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Linking People to Coastal Habitats: A meta-analysis of final ecosystem goods and services on the coast
Littles, C., C. Jackson, Ted DeWitt, AND M. Harwell. Linking People to Coastal Habitats: A meta-analysis of final ecosystem goods and services on the coast. Ocean & Coastal Management. Elsevier, Shannon, Ireland, 165:356-369, (2018). https://doi.org/10.1016/j.ocecoaman.2018.09.009
EPA and university scientists conducted a meta-analysis of literature demonstrating the relationship between coastal habitats and final ecosystem goods and services (FEGS). Results from this analysis, documenting how various human beneficiaries rely on coastal habitats, support communities in land-use planning and prioritization efforts. The baseline information presented, based on studies of ecosystem services around the world, highlights the intricate relationship between healthy coastal environments and the socio-economic systems they support. The authors hope communities and other stakeholders will couple results from this study with other tools, such as EPA’s EnviroAtlas, to recognize and protect existing FEGS, and plan for future ecosystem service delivery.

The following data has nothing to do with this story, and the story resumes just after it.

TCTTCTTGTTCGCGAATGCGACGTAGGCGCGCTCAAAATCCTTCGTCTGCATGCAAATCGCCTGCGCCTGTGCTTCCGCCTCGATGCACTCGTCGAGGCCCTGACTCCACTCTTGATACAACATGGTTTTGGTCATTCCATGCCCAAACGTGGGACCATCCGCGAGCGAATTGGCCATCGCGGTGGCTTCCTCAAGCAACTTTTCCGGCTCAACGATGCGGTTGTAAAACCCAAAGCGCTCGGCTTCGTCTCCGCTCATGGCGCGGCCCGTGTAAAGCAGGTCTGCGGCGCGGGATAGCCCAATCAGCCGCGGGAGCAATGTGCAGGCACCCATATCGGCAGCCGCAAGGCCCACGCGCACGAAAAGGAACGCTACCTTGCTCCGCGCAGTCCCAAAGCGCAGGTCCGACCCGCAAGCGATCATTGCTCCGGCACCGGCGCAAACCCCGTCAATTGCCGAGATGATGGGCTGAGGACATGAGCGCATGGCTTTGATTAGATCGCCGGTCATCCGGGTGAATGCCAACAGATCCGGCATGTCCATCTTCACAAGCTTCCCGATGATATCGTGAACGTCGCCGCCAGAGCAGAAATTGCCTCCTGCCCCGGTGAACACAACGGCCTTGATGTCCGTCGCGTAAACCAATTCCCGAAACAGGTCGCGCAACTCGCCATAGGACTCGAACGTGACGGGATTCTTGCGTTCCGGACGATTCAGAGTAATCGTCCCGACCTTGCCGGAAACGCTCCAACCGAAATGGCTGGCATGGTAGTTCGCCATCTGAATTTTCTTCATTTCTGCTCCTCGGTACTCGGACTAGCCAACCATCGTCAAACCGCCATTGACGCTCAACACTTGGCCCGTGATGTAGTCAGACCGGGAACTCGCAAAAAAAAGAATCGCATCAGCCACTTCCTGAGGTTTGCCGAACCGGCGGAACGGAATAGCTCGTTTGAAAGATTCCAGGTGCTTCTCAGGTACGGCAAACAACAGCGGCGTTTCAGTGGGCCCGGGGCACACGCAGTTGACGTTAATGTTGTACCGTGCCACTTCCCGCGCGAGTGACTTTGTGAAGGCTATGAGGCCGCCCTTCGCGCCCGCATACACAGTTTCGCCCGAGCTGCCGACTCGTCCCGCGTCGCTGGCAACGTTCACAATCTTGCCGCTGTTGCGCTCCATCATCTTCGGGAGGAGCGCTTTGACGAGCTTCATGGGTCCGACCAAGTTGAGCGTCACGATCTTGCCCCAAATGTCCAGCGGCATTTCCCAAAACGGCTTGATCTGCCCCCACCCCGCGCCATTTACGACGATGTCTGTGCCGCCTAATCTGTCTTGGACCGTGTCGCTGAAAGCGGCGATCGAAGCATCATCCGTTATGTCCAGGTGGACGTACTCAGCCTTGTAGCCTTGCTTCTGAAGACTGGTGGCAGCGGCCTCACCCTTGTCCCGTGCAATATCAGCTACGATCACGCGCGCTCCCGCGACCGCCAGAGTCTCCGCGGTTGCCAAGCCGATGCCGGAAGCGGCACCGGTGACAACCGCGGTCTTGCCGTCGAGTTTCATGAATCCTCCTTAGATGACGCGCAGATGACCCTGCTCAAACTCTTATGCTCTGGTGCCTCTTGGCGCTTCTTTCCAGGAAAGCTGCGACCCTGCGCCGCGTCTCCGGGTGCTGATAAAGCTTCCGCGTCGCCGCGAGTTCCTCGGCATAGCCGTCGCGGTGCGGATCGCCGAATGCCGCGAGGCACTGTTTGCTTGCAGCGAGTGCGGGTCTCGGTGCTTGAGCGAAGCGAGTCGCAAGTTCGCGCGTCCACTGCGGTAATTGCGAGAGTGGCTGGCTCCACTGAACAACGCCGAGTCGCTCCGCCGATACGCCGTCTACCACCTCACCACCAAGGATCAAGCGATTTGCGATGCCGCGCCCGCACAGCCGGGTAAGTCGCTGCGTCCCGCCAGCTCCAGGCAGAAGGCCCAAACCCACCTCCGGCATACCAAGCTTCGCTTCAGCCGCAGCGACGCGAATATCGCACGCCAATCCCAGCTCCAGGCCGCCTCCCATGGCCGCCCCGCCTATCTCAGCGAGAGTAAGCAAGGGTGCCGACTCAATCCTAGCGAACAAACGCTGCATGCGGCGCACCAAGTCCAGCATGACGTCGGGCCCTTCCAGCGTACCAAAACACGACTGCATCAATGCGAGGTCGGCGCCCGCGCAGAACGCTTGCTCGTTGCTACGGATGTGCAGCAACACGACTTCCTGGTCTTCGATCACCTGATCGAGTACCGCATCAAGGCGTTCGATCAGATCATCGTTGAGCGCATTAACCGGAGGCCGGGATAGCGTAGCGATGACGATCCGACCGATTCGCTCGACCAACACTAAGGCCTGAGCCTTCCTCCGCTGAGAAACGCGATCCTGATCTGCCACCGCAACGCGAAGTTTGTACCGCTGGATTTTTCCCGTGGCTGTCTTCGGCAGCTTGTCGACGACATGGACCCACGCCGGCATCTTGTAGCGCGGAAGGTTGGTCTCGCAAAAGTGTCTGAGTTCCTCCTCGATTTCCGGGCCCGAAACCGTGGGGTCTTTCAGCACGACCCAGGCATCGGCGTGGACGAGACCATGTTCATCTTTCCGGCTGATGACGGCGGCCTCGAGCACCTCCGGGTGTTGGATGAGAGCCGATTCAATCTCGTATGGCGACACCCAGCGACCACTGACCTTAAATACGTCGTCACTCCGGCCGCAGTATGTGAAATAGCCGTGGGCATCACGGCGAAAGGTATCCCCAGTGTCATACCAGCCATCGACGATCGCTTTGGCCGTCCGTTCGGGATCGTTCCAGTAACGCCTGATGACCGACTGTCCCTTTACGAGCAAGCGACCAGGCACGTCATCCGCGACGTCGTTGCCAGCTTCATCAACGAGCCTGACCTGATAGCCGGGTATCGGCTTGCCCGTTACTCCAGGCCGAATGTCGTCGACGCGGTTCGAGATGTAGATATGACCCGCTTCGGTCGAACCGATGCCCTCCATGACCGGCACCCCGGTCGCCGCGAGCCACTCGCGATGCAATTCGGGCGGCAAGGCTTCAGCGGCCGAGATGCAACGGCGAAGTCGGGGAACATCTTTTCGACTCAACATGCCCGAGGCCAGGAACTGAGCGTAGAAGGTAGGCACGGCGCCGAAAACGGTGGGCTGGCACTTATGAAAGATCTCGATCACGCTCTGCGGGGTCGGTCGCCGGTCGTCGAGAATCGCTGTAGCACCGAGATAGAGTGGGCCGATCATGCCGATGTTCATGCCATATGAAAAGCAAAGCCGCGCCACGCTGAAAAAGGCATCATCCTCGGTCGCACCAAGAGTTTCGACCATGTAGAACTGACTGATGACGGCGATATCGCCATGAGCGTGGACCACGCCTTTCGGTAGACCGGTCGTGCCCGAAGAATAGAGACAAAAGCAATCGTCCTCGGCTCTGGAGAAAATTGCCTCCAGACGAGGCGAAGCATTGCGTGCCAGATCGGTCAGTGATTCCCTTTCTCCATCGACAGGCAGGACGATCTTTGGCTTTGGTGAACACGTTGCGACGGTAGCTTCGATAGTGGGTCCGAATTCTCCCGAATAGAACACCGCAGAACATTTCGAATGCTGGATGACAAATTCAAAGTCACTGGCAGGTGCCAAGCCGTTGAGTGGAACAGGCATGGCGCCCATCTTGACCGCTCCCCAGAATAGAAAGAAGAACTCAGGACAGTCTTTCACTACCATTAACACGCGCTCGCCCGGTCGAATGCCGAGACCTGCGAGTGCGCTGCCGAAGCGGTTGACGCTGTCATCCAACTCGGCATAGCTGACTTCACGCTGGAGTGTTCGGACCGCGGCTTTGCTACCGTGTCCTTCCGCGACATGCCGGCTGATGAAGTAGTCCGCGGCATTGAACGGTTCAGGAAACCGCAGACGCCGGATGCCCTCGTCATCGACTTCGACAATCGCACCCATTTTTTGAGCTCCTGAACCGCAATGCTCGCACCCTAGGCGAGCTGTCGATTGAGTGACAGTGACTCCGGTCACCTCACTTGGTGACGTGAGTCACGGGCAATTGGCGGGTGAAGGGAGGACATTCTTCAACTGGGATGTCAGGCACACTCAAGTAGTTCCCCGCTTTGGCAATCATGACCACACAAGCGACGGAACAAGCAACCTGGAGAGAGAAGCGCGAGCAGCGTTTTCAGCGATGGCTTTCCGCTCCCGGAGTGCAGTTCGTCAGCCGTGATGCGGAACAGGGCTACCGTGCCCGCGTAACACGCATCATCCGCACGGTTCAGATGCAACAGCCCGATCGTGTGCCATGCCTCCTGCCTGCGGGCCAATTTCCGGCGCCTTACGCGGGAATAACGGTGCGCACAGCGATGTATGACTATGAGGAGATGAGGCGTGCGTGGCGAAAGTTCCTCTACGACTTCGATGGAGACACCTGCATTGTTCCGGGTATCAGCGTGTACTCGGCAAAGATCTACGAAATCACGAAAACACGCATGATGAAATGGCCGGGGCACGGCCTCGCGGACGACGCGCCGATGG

Coastal ecosystem goods and services (EGS) have steadily gained traction in the scientific literature over the last few decades, providing a wealth of information about underlying coastal habitat dependencies. This meta-analysis summarizes relationships between coastal habitats and final ecosystem goods and services (FEGS) users. Through a “weight of evidence” approach synthesizing information from published literature, we assessed habitat classes most relevant to coastal users. Approximately 2800 coastal EGS journal articles were identified by online search engines, of which 16% addressed linkages between specific coastal habitats and FEGS users, and were retained for subsequent analysis. Recreational (83%) and industrial (35%) users were most cited in literature, with experiential-users/hikers and commercial fishermen most prominent in each category, respectively. Recreational users were linked to the widest diversity of coastal habitat subclasses (i.e., 22 of 26). Whereas, mangroves and emergent wetlands were most relevant for property owners. We urge EGS studies to continue surveying local users and identifying habitat dependencies, as these steps are important precursors for developing appropriate coastal FEGS metrics and facilitating local valuation. In addition, understanding how habitats contribute to human well-being may assist communities in prioritizing restoration and evaluating development scenarios in the context of future ecosystem service delivery.